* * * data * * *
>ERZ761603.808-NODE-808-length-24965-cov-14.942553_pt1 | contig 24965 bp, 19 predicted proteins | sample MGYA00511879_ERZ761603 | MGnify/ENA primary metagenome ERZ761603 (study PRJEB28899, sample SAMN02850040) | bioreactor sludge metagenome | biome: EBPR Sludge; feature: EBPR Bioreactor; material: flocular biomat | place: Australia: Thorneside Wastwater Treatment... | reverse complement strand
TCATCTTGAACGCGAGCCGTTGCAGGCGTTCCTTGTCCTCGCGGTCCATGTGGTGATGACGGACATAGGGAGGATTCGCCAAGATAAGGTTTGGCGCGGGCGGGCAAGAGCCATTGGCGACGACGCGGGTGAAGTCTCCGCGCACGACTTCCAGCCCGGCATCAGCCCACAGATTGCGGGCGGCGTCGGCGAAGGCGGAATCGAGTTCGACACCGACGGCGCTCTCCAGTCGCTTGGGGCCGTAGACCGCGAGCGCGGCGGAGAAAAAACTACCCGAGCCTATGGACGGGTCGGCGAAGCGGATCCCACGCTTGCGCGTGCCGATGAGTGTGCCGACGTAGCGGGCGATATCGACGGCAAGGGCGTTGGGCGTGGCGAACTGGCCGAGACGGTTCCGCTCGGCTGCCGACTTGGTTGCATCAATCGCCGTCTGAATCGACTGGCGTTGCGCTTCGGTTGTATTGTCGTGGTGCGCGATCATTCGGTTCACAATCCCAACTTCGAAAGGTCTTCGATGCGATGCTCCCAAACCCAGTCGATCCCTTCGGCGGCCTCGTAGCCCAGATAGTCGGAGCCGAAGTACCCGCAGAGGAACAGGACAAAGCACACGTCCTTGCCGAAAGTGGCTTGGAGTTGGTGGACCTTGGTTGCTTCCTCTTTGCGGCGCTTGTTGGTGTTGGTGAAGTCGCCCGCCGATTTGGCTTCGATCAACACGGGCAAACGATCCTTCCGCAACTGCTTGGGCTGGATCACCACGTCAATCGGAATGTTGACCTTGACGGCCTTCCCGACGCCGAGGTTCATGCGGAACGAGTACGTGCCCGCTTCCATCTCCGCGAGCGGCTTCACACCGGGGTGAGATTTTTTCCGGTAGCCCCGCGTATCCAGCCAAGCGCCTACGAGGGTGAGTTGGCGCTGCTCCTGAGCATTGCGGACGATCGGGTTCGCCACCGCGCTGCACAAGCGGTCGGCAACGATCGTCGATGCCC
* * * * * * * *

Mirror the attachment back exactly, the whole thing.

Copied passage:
>ERZ761603.808-NODE-808-length-24965-cov-14.942553_pt1 | contig 24965 bp, 19 predicted proteins | sample MGYA00511879_ERZ761603 | MGnify/ENA primary metagenome ERZ761603 (study PRJEB28899, sample SAMN02850040) | bioreactor sludge metagenome | biome: EBPR Sludge; feature: EBPR Bioreactor; material: flocular biomat | place: Australia: Thorneside Wastwater Treatment... | reverse complement strand
TCATCTTGAACGCGAGCCGTTGCAGGCGTTCCTTGTCCTCGCGGTCCATGTGGTGATGACGGACATAGGGAGGATTCGCCAAGATAAGGTTTGGCGCGGGCGGGCAAGAGCCATTGGCGACGACGCGGGTGAAGTCTCCGCGCACGACTTCCAGCCCGGCATCAGCCCACAGATTGCGGGCGGCGTCGGCGAAGGCGGAATCGAGTTCGACACCGACGGCGCTCTCCAGTCGCTTGGGGCCGTAGACCGCGAGCGCGGCGGAGAAAAAACTACCCGAGCCTATGGACGGGTCGGCGAAGCGGATCCCACGCTTGCGCGTGCCGATGAGTGTGCCGACGTAGCGGGCGATATCGACGGCAAGGGCGTTGGGCGTGGCGAACTGGCCGAGACGGTTCCGCTCGGCTGCCGACTTGGTTGCATCAATCGCCGTCTGAATCGACTGGCGTTGCGCTTCGGTTGTATTGTCGTGGTGCGCGATCATTCGGTTCACAATCCCAACTTCGAAAGGTCTTCGATGCGATGCTCCCAAACCCAGTCGATCCCTTCGGCGGCCTCGTAGCCCAGATAGTCGGAGCCGAAGTACCCGCAGAGGAACAGGACAAAGCACACGTCCTTGCCGAAAGTGGCTTGGAGTTGGTGGACCTTGGTTGCTTCCTCTTTGCGGCGCTTGTTGGTGTTGGTGAAGTCGCCCGCCGATTTGGCTTCGATCAACACGGGCAAACGATCCTTCCGCAACTGCTTGGGCTGGATCACCACGTCAATCGGAATGTTGACCTTGACGGCCTTCCCGACGCCGAGGTTCATGCGGAACGAGTACGTGCCCGCTTCCATCTCCGCGAGCGGCTTCACACCGGGGTGAGATTTTTTCCGGTAGCCCCGCGTATCCAGCCAAGCGCCTACGAGGGTGAGTTGGCGCTGCTCCTGAGCATTGCGGACGATCGGGTTCGCCACCGCGCTGCACAAGCGGTCGGCAACGATCGTCGATGCCC